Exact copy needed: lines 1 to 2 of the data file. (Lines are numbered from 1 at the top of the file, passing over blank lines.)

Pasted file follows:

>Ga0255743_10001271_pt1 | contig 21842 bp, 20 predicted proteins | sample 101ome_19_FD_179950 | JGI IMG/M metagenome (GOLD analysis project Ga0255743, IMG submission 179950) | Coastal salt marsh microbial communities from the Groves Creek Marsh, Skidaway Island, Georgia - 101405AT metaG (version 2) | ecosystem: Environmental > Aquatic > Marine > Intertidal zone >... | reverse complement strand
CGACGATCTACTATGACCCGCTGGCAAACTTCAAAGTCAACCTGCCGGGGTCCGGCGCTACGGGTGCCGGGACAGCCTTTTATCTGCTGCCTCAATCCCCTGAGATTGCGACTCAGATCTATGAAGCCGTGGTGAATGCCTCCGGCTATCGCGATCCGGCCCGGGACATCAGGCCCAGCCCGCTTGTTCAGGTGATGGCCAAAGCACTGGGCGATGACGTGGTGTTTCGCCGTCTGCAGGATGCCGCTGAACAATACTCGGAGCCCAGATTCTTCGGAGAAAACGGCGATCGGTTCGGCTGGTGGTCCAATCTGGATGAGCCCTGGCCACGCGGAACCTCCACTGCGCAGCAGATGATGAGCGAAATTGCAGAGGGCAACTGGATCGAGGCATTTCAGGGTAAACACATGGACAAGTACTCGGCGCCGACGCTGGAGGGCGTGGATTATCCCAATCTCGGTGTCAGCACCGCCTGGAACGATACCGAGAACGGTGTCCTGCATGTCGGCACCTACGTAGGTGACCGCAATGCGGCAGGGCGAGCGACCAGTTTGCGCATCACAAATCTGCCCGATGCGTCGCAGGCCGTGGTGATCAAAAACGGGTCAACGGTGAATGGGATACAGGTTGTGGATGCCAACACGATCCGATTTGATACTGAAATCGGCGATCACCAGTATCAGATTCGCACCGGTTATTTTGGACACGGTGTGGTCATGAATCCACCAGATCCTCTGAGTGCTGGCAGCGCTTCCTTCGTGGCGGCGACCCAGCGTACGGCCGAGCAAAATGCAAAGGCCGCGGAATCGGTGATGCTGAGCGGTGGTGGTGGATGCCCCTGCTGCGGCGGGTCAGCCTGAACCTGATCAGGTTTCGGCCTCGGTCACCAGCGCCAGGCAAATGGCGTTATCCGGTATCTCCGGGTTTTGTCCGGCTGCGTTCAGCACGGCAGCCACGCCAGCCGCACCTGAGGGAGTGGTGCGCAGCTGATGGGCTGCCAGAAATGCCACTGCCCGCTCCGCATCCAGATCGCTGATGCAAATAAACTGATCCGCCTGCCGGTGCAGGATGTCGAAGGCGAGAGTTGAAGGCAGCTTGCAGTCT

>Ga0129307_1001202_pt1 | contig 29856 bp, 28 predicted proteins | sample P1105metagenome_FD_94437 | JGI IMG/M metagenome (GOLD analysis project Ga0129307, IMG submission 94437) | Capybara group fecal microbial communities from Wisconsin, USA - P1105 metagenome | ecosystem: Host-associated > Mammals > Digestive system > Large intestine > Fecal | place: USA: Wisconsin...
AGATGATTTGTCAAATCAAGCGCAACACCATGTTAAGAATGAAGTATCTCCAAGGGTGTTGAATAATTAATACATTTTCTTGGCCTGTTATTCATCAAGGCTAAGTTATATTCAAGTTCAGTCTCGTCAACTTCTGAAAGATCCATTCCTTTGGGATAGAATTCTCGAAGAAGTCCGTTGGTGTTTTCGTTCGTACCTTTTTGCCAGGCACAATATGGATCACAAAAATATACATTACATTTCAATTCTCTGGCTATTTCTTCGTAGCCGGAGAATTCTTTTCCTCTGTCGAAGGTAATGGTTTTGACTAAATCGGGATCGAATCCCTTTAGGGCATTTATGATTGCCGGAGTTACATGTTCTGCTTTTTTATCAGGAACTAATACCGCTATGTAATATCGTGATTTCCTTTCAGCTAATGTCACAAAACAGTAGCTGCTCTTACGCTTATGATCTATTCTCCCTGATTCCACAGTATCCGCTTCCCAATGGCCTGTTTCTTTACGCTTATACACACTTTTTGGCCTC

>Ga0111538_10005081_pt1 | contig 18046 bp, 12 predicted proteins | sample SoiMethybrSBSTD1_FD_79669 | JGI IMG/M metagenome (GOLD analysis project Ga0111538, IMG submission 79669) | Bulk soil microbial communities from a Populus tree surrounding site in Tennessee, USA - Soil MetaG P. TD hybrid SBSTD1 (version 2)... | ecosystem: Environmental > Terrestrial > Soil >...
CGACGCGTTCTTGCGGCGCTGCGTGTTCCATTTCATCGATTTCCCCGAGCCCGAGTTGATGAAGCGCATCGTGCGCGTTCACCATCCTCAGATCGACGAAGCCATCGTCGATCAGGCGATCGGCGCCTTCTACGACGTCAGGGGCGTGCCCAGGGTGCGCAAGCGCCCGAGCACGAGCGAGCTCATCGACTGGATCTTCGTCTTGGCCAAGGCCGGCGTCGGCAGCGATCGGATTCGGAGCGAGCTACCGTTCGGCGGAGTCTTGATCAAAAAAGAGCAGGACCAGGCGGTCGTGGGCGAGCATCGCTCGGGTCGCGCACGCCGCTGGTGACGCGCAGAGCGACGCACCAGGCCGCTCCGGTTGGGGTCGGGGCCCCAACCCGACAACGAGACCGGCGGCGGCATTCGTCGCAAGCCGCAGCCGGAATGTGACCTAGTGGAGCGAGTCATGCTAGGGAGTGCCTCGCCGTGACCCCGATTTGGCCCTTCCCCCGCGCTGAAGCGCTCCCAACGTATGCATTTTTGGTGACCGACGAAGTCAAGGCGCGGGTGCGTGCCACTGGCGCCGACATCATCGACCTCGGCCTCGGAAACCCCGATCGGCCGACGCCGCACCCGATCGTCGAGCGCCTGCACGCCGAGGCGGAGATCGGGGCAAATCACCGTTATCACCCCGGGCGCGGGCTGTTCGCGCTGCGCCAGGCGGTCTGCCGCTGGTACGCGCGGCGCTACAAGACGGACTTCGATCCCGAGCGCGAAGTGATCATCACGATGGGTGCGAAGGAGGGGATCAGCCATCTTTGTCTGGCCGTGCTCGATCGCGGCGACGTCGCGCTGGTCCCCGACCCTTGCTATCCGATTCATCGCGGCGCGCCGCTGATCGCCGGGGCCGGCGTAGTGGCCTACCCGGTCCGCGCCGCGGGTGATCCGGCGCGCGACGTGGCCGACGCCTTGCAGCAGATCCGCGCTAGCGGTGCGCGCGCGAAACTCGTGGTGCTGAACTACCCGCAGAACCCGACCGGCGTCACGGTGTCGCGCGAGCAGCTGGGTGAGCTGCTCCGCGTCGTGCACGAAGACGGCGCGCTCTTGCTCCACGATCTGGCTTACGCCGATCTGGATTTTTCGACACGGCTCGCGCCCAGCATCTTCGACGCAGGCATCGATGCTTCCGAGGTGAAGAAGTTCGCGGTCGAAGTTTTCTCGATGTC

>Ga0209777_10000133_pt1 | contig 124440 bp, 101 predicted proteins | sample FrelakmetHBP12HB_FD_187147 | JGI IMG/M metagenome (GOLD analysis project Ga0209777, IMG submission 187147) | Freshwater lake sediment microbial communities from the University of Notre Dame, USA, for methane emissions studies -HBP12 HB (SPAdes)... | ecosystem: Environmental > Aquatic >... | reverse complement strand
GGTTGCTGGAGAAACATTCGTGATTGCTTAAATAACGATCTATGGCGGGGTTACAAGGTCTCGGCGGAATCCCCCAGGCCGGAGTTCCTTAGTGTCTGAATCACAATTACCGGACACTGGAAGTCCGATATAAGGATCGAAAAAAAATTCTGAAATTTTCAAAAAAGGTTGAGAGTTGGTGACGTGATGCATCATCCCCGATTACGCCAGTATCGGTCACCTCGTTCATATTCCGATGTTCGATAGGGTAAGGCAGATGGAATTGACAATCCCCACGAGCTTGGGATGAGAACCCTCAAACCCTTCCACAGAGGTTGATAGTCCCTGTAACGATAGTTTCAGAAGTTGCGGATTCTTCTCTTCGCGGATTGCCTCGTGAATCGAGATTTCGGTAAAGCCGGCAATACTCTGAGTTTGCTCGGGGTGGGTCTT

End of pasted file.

>Ga0255743_10001271_pt1 | contig 21842 bp, 20 predicted proteins | sample 101ome_19_FD_179950 | JGI IMG/M metagenome (GOLD analysis project Ga0255743, IMG submission 179950) | Coastal salt marsh microbial communities from the Groves Creek Marsh, Skidaway Island, Georgia - 101405AT metaG (version 2) | ecosystem: Environmental > Aquatic > Marine > Intertidal zone >... | reverse complement strand
CGACGATCTACTATGACCCGCTGGCAAACTTCAAAGTCAACCTGCCGGGGTCCGGCGCTACGGGTGCCGGGACAGCCTTTTATCTGCTGCCTCAATCCCCTGAGATTGCGACTCAGATCTATGAAGCCGTGGTGAATGCCTCCGGCTATCGCGATCCGGCCCGGGACATCAGGCCCAGCCCGCTTGTTCAGGTGATGGCCAAAGCACTGGGCGATGACGTGGTGTTTCGCCGTCTGCAGGATGCCGCTGAACAATACTCGGAGCCCAGATTCTTCGGAGAAAACGGCGATCGGTTCGGCTGGTGGTCCAATCTGGATGAGCCCTGGCCACGCGGAACCTCCACTGCGCAGCAGATGATGAGCGAAATTGCAGAGGGCAACTGGATCGAGGCATTTCAGGGTAAACACATGGACAAGTACTCGGCGCCGACGCTGGAGGGCGTGGATTATCCCAATCTCGGTGTCAGCACCGCCTGGAACGATACCGAGAACGGTGTCCTGCATGTCGGCACCTACGTAGGTGACCGCAATGCGGCAGGGCGAGCGACCAGTTTGCGCATCACAAATCTGCCCGATGCGTCGCAGGCCGTGGTGATCAAAAACGGGTCAACGGTGAATGGGATACAGGTTGTGGATGCCAACACGATCCGATTTGATACTGAAATCGGCGATCACCAGTATCAGATTCGCACCGGTTATTTTGGACACGGTGTGGTCATGAATCCACCAGATCCTCTGAGTGCTGGCAGCGCTTCCTTCGTGGCGGCGACCCAGCGTACGGCCGAGCAAAATGCAAAGGCCGCGGAATCGGTGATGCTGAGCGGTGGTGGTGGATGCCCCTGCTGCGGCGGGTCAGCCTGAACCTGATCAGGTTTCGGCCTCGGTCACCAGCGCCAGGCAAATGGCGTTATCCGGTATCTCCGGGTTTTGTCCGGCTGCGTTCAGCACGGCAGCCACGCCAGCCGCACCTGAGGGAGTGGTGCGCAGCTGATGGGCTGCCAGAAATGCCACTGCCCGCTCCGCATCCAGATCGCTGATGCAAATAAACTGATCCGCCTGCCGGTGCAGGATGTCGAAGGCGAGAGTTGAAGGCAGCTTGCAGTCT